Benni has a unique way of mixing together silly stories, social issues, dark storylines, and exhilarating humor, and this book does not disappoint. Margherita Dolce vita fluctuates seamlessly between Margherita’s positive outlook on life and a much darker reality. The criticism of unchecked consumerism and environmental decimation is not subtle, and yet the satire will have you laughing out loud quite often.
It may look like a child book but is best suited for middle schoolers and adults.
by H. Joseph Hopkins, illustrated by Jill McElmurry
Unearth the true story of green-thumbed pioneer and activist Kate Sessions, who helped San Diego grow from a desert town into a lush, leafy city known for its gorgeous parks and gardens.
“The Tree Lady” tells the story of the strong-minded Kate Sessions and her battle to bring green into our cities. This book is an excellent ice breaker to discussions about science, urbanization, public spaces, but also determination, and political activism.
by Maria Godsey (Author), Christoph J Kellner (Illustrator)
We all know about pollution and environmental issues. We all know that is bad and we need to change. But how? And where should we start?
“Not for me, please! “ intent is to teach kids how to make more sustainable choices. The goal of this book is not just to show kids why plastic and overconsumption are bad, but how their actions can actually affect the planet we live in.
by Franck Prevot (Author), Aurélia Fronty (Illustrator)
Wangari Maathai received the Nobel Peace Prize in 2004 for her efforts to lead women in a nonviolent struggle to bring peace and democracy to Africa through its reforestation.
The illustrations are absolutely stunning, and the book also includes useful information on Wangari Maathai’s story, who planted over thirty million trees through her organization.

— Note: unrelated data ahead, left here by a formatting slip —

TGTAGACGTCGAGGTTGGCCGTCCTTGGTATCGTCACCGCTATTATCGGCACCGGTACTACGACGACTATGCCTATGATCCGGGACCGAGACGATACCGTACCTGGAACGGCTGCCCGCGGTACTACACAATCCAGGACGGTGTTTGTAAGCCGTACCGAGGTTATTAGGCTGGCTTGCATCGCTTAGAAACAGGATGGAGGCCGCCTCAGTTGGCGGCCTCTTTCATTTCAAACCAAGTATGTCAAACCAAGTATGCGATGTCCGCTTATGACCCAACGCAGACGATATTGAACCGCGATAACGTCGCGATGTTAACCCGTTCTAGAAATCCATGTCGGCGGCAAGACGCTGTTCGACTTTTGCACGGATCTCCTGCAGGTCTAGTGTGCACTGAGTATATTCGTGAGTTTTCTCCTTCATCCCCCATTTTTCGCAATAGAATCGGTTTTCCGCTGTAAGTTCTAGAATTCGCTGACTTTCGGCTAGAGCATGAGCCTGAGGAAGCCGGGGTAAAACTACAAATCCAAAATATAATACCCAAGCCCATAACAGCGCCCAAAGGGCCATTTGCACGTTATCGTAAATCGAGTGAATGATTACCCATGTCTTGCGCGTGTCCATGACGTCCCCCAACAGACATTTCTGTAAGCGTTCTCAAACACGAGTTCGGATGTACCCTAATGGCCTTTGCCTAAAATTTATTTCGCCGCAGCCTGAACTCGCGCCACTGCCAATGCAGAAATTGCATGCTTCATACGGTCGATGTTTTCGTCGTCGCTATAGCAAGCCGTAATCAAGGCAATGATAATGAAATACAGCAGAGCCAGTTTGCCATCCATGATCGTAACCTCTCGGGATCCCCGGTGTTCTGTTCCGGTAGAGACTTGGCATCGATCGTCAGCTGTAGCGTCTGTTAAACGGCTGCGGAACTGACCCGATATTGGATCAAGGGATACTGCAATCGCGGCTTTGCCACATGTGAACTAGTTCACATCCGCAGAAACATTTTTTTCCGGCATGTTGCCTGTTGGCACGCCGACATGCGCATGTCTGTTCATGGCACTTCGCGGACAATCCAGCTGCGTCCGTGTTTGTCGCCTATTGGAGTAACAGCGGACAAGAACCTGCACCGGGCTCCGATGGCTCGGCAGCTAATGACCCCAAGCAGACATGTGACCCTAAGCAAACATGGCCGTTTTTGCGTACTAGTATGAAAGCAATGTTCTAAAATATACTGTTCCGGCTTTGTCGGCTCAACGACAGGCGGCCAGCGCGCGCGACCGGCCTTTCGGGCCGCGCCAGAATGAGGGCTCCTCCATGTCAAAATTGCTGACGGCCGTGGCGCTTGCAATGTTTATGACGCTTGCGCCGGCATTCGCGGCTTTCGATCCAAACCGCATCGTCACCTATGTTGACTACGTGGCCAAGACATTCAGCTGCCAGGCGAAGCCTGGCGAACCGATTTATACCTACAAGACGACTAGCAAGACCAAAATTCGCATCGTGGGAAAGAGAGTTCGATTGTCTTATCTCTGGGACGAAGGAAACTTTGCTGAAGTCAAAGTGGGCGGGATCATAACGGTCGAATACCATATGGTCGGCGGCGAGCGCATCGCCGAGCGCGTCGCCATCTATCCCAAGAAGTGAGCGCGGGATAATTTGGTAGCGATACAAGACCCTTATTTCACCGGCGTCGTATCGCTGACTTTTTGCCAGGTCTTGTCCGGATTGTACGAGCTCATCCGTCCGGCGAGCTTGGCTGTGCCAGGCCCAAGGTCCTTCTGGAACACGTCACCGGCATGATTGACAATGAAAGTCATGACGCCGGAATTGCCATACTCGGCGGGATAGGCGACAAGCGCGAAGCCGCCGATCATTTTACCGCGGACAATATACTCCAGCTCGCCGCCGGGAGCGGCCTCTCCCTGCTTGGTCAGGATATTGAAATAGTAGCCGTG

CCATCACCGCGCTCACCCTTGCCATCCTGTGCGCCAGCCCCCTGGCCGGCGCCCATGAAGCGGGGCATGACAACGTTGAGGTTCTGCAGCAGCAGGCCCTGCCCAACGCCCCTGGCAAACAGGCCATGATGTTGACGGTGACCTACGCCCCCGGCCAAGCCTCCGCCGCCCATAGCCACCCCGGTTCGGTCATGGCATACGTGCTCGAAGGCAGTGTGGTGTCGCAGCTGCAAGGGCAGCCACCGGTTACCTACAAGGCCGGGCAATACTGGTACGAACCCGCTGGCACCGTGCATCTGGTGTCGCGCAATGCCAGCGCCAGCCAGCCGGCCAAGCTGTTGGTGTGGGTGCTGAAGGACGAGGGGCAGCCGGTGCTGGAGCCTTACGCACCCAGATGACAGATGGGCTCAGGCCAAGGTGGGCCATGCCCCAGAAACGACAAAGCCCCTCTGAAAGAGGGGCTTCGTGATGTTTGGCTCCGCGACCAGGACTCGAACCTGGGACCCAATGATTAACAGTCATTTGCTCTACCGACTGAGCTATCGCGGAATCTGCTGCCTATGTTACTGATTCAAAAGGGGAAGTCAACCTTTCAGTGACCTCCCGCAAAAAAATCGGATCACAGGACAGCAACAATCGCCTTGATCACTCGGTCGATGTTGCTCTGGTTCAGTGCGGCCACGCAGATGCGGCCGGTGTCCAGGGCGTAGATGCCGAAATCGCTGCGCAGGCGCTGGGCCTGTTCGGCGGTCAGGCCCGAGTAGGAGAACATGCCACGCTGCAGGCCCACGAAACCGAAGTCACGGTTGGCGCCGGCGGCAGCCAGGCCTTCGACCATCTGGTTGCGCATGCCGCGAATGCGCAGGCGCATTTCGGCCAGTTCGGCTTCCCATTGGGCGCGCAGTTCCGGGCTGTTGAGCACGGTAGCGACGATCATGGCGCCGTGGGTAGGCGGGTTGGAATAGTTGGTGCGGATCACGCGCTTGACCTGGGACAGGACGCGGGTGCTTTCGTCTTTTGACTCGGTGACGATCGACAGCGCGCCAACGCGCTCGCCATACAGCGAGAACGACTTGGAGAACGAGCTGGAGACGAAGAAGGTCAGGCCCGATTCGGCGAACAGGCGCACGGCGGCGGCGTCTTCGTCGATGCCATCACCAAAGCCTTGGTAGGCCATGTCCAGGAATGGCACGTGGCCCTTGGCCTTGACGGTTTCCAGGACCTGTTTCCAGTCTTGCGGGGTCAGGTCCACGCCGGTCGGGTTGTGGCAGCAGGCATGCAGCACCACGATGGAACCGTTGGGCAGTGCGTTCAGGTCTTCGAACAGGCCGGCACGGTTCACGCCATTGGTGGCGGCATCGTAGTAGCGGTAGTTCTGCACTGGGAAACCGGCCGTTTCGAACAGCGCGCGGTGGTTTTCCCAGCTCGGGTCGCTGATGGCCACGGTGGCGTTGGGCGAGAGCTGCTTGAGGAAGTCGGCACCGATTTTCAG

by Laura Vaccaro Seeger (Author, Illustrator)
At first glance, with about two printed words per pages, “Green” seems like a pretty straightforward book:
It takes a second look to realize how well curated and intelligent this book actually is. Each page is dedicated to a different shade of green, with hidden, clever details, brilliant cutouts, and peek-a-boos.
It’s a beautiful book that takes more than reading to be fully appreciated.
by George Ella Lyon (Author), Katherine Tillotson (Illustrator)
Water doesn’t come. It goes. around.
“All the Water in the World” introduces kids to the water cycle through beautiful illustrations and clever design.
The curated font, the digital collage, the simple yet powerful prose, it all comes together to celebrates the essence of life itself in a lyrical presentation of the water cycle.
by Chelsea Clinton (Author), Gianna Marino (Illustrator)
I had already recommended Chelsea Clinton’s book “She Persisted” here. This time, she introduces us to a selection of endangered animals, sharing with us what makes them unique, and what threatens them.
The book is packed with interesting facts about the animals and their endangerment.
by Laurie Lawlor (Author), Laura Beingessner (Illustrator)
“Once you are aware of the wonder and beauty of earth, you will want to learn about it,” Rachel Carson.
Best known for writing “Silent Spring”, Rachel Carson was a major figure in the early environmental movement, and her work brought a greater understanding of the impact humans have on our planet. “Rachel Carson and Her Book That Changed the World ” offers a glimpse at the early life that shaped her interest in nature, and the way one person’s determination can inspire others to fight for real change.